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Government’s financial reporting needs improving

Government 30 Oct, 2023 Follow News

Government’s financial reporting needs improving

Last week the Office of the Auditor General (OAG) published its annual general report on the state of financial reporting in the Cayman Islands: ‘Financial Reporting of the Cayman Islands Government: General Report 31 December 2022’. In the report, Auditor General Sue Winspear said only 19 annual reports for the financial year 2022 had been tabled in Parliament as at 30 September 2023, less than half of the 40 completed 2022 audits that were laid in Parliament to date. She also stated that Parliament was not sitting frequently enough to facilitate the tabling of these reports.

“I strongly urge all public bodies to lay their annual reports and financial statements in Parliament on time and publish these on their websites as soon as possible. I further urge Parliament to meet more frequently so that they may table these reports,” she said.

Ms Winspear urged MPs and the public to read those reports that were available to get a fuller and deeper understanding of government business.

Adjustments needed

The report noted that 40 public bodies had received unqualified (clean) audit opinions, and seven public bodies and the consolidated Entire Public Sector (EPS) account had their 2022 audits outstanding.

Ms Winspear said although financial reporting was good, many adjustments were made to financial statements during the audits, which affected the final financial performance and position of many bodies.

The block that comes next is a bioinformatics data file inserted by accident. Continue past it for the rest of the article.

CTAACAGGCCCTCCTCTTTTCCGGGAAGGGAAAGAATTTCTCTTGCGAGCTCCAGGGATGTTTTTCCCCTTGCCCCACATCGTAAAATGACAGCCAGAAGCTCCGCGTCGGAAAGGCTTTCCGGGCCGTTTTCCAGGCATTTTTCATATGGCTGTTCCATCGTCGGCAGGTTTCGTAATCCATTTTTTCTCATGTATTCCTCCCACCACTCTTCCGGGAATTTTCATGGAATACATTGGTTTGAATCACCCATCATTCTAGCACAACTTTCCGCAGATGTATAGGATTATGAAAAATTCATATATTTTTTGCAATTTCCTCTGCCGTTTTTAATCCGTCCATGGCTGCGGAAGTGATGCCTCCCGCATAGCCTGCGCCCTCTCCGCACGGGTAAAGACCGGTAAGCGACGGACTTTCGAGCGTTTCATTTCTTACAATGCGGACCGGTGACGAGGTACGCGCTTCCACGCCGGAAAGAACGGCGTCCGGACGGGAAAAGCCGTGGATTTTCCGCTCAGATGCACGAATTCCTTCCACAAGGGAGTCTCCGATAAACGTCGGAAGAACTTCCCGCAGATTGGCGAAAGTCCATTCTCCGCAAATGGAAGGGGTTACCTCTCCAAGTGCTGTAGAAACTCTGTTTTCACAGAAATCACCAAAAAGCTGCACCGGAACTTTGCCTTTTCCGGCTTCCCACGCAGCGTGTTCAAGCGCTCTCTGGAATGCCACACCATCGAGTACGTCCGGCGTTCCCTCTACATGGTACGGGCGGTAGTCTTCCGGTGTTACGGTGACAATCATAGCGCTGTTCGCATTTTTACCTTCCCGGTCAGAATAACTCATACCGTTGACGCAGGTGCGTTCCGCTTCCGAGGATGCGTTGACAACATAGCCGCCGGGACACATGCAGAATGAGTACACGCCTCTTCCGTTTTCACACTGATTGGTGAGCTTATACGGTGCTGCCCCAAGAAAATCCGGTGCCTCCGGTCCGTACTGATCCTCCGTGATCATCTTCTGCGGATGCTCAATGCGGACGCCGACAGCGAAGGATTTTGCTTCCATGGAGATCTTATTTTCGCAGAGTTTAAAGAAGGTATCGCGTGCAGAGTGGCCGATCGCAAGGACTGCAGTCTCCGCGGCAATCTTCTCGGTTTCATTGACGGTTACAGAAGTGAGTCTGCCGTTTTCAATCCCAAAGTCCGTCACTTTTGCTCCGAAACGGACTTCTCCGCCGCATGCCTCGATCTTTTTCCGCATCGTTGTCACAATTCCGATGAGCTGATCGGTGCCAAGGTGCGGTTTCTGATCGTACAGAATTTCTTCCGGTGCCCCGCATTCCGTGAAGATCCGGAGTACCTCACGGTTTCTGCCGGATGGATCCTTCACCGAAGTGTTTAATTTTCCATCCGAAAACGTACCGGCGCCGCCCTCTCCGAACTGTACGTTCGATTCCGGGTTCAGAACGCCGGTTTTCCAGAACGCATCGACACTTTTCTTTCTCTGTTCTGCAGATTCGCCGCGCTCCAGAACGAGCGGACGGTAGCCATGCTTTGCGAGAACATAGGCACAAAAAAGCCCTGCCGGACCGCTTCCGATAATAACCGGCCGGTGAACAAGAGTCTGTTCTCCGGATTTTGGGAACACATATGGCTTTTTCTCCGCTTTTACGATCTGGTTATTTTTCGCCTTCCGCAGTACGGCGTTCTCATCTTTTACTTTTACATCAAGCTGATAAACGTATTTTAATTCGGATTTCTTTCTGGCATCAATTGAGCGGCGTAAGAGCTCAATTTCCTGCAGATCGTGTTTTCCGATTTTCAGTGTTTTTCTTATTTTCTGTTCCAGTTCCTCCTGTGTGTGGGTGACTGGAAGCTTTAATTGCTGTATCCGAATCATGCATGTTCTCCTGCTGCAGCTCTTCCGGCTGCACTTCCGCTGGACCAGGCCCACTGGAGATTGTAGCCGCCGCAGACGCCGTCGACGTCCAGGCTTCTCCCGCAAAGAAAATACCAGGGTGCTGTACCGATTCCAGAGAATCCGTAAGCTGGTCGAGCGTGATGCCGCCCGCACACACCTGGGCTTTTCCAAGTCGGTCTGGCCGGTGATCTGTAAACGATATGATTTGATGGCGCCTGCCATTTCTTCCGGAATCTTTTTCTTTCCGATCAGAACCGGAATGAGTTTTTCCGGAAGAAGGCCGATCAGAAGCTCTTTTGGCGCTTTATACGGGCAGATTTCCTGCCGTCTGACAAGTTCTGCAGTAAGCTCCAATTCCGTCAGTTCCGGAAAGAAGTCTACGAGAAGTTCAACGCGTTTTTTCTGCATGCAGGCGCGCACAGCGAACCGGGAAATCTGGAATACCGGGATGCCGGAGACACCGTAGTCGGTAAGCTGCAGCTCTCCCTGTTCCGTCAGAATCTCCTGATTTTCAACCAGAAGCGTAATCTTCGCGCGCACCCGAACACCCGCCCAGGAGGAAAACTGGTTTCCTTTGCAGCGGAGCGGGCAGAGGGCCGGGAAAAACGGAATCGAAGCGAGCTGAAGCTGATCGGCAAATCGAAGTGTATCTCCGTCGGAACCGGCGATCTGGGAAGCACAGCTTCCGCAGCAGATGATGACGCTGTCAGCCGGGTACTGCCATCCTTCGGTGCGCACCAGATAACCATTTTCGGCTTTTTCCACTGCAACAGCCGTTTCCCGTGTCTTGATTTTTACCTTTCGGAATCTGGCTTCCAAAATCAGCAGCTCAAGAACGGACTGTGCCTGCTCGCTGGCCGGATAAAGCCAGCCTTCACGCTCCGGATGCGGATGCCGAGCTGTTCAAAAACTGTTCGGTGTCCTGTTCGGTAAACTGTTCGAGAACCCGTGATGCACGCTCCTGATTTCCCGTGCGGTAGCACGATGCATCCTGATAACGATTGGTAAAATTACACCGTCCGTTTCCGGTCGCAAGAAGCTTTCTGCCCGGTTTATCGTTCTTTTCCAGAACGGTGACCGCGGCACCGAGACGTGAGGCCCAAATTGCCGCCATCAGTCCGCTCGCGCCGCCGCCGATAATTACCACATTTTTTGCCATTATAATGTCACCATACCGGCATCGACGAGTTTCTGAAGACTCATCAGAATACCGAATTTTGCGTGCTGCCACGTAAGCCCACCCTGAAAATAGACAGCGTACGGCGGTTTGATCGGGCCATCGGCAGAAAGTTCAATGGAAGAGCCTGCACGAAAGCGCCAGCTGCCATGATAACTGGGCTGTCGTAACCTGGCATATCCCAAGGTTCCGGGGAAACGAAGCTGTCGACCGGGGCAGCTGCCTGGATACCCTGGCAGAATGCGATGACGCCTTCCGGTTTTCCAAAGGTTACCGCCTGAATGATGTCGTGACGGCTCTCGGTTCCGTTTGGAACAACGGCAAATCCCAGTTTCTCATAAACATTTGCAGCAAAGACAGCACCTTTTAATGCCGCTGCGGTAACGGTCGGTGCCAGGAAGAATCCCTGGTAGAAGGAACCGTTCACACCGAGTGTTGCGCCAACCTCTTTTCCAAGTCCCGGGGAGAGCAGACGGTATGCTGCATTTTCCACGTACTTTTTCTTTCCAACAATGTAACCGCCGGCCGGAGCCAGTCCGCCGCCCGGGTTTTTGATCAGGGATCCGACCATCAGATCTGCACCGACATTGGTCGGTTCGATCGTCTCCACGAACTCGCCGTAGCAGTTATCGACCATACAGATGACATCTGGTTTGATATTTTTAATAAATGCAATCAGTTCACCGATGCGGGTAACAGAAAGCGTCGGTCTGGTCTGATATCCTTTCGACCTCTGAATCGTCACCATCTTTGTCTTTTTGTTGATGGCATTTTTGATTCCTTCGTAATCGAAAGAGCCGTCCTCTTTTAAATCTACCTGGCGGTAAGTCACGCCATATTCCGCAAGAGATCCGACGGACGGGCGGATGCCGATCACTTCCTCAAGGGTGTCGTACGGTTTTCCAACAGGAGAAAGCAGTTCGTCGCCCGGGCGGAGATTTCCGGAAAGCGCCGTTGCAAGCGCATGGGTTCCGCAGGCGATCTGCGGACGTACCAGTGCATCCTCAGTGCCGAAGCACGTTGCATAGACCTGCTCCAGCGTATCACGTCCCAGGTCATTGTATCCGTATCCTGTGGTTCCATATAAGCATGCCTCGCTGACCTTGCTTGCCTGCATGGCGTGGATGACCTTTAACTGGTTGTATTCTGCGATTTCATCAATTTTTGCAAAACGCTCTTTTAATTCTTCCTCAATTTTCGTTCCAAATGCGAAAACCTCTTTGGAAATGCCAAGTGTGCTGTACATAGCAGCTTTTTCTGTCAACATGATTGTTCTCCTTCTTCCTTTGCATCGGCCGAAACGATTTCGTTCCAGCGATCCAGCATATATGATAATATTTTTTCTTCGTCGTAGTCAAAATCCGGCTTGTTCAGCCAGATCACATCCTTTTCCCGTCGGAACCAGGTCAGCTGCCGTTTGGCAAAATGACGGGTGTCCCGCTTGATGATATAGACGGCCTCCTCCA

“Through our audits, we also improved the disclosures made by some bodies. Together, these changes have resulted in better financial reporting to improve transparency and better inform decision-making,” she advised.

The cost of non-compliance

She went on to say she was concerned about the extent of non-compliance with Acts and regulations.

“Section 47 of the Public Authorities Act, which came into force in June 2019, aims to align in Statutory Authorities and Government Companies (SAGCs) staff remuneration and terms and conditions with the civil service. However, some SAGCs have yet to complete this alignment three years later,” she pointed out.

Even more concerning was the fact that the government had yet to estimate the full cost of harmonising all staff terms and conditions before SAGCs implement that section of the Act.

“After quantifying the potential cost impact, the government will need to decide whether to amend the Act or provide SAGCs with sufficient funding in their future budgets to pay for this,” she worried.

In addition, the report found that despite implementing the Procurement Act and Procurement Regulations in 2018, and the Central Procurement Office providing guidance and advice, many public bodies were still non-compliant.

“Some public bodies have procured goods and services without approval from the public procurement committee, while others have directly awarded contracts for procuring goods and services without approved business cases,” she explained. “These issues must be addressed to ensure that public bodies get value for money when procuring goods and services using public funds”

In addition, the AG said the government needed to continue to implement corrective measures to improve the quality of the consolidated financial statements of the entire public sector. “The Ministry of Finance needed a roadmap for moving from an adverse opinion to a qualified audit opinion in the first instance and an unqualified one in the longer term”, she said.

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